- review dances taught in the last few weeks so you'll be able to learn them if you missed a
- and there will also be a reminder for older and more familiar dances
that have been taught and reviewed before.
When you start line dancing....
- Don't expect to be able to do ALL the dances on your first evening!
Do one or two (ask the instructor which ones are best tackling if you are new).
Sit out and watch. You can learn a lot from watching others.
- Wear the right shoes, ones that have some "slip" on a wooden floor.
You can't dance in trainers unless the dance floor is very slippery!!
Wear shoes with a smooth sole or a leather sole.
- Remember to drink something during the evening as all forms of exercise,
including dancing, will make you warm. If the venue does not have a bar,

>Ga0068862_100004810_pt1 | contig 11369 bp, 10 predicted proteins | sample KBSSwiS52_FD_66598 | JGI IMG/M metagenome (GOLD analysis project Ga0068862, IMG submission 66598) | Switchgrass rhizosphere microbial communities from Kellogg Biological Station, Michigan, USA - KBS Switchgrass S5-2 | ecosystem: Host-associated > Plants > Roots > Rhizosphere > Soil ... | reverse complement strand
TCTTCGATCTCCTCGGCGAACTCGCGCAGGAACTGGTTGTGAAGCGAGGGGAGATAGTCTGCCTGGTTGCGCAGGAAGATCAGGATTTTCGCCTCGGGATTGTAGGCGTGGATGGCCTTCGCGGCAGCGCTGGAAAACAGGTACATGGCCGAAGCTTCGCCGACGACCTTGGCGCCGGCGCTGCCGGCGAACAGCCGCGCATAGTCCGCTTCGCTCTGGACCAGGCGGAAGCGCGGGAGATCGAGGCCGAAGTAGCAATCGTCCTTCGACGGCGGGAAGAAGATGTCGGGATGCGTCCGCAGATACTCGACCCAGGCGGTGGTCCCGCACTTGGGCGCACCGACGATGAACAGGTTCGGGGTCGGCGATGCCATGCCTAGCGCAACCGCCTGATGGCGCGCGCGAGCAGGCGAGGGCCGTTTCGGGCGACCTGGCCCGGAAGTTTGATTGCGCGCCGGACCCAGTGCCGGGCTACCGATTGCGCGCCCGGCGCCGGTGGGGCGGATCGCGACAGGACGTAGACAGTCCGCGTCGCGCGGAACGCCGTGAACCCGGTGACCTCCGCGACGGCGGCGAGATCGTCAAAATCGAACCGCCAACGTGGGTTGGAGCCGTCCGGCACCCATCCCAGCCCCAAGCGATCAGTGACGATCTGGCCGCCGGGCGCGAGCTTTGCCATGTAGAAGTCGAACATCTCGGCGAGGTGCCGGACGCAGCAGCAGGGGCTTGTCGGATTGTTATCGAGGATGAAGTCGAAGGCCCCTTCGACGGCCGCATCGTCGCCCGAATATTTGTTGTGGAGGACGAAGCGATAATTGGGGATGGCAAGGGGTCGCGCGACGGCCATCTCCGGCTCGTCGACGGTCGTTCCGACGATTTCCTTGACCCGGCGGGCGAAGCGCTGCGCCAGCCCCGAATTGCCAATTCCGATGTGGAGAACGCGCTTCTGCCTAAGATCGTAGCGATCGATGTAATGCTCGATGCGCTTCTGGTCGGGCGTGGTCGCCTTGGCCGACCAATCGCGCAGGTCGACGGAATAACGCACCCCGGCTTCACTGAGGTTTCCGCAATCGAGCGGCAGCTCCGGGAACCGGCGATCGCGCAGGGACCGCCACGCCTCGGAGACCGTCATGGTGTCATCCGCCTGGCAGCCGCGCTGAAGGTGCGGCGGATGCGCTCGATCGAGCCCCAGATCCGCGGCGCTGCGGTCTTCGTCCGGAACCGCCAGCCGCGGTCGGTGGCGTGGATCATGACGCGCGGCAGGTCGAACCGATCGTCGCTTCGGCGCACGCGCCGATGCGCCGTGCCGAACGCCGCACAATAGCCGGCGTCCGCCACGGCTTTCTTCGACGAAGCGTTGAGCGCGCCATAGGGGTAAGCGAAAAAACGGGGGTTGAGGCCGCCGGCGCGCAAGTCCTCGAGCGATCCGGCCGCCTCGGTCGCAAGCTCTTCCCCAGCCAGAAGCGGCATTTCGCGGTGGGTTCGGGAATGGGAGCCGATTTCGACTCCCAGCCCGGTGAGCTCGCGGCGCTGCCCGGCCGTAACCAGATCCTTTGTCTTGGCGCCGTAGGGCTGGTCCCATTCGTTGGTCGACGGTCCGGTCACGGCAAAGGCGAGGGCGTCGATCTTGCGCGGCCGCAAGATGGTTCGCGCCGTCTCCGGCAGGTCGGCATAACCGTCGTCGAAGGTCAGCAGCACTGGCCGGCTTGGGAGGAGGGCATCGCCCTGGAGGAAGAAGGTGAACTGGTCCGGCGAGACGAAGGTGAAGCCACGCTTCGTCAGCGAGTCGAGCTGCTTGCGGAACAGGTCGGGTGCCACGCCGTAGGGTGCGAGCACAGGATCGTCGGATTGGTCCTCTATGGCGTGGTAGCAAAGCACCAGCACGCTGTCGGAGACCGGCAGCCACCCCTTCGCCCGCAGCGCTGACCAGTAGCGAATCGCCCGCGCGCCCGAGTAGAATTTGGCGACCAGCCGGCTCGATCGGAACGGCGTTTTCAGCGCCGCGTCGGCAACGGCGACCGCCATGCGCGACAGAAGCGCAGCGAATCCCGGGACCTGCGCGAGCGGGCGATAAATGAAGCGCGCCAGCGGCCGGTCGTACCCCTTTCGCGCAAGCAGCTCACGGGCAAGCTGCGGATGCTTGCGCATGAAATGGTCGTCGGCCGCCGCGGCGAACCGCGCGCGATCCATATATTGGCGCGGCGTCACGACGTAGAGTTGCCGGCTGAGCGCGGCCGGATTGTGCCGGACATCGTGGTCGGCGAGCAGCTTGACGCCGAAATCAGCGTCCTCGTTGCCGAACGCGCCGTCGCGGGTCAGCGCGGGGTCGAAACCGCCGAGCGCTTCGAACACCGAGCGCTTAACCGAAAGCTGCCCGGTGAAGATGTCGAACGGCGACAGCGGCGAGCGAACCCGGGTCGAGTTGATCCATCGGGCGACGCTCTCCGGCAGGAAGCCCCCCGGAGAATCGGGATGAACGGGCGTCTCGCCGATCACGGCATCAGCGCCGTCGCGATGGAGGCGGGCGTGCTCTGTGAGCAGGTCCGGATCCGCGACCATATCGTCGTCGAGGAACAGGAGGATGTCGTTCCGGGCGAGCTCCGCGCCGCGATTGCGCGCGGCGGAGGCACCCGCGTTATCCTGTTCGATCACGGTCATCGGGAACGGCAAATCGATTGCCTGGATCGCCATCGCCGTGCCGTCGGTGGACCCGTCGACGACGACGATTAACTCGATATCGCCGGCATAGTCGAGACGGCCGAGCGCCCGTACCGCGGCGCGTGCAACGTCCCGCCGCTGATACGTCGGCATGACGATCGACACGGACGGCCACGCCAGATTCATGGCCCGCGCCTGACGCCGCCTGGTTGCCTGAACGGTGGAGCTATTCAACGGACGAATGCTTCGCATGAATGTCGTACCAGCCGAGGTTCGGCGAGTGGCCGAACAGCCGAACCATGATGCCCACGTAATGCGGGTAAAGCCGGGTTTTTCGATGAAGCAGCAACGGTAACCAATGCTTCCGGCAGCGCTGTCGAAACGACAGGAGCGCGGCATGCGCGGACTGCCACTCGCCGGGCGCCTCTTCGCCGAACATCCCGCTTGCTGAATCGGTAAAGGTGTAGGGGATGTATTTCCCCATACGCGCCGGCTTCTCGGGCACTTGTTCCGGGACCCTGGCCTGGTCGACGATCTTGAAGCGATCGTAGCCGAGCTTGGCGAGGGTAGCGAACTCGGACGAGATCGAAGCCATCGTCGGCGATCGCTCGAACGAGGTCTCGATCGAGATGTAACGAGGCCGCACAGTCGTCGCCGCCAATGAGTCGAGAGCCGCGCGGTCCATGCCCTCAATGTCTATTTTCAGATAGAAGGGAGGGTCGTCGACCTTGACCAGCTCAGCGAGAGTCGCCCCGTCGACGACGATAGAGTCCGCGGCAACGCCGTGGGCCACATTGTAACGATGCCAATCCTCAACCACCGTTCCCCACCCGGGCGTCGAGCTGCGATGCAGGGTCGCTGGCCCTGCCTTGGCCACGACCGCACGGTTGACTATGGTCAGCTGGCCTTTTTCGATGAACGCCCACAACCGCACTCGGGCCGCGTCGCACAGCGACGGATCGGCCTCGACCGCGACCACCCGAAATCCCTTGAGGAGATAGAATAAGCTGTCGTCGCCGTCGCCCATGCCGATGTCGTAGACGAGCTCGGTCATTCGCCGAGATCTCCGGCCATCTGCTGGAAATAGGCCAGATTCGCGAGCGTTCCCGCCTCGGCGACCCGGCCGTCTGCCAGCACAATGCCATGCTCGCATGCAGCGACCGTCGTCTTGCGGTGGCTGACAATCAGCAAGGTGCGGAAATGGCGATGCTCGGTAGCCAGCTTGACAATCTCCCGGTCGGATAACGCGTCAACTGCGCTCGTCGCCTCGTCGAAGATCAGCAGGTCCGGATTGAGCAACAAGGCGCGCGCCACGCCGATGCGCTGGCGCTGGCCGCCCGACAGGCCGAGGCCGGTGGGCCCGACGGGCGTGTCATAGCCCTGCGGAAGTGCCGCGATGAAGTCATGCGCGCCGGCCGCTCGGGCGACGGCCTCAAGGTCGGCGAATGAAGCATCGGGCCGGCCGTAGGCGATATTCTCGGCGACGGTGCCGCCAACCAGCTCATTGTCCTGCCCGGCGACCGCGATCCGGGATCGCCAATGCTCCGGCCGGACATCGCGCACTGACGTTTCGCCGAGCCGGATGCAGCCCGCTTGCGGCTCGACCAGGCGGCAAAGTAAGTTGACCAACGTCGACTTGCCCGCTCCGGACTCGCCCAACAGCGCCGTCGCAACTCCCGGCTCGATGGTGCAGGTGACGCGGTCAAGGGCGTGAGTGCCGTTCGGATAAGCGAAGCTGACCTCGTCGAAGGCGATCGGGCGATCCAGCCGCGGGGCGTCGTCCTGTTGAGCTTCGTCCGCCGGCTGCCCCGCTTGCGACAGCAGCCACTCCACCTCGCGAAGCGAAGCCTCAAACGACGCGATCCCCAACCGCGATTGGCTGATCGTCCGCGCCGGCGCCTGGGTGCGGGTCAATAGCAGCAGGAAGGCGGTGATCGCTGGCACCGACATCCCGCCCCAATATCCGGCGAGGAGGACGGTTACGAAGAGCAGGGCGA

take something to drink. Non-alcoholic drinks are better for quenching
your thirst and even just plain water tastes great when you are warm.
- Come back a second week and it'll seem more familiar. It usually takes a
few weeks just to get used to line dancing
and to get those brain cells into gear too - especially the ones that tell your
feet what to do! But by then you'll know the names of some steps.
Learning the names of dances takes a few more weeks!!
Absolute Beginners progress to Beginners pretty quickly.
If you start attending a Beginner's class, don't expect to learn every
dance in your first
Many people are happy to attend just the Beginner's Hour because the dances are easy to learn,
not difficult, so you can soon enjoy dancing them to the music.
Beginners-Intermediates, sometimes called Improvers or a Step Further
is a continuation of the Beginners hour and includes some more dances
progressing to the next level up from Beginner. This part of the evening is especially f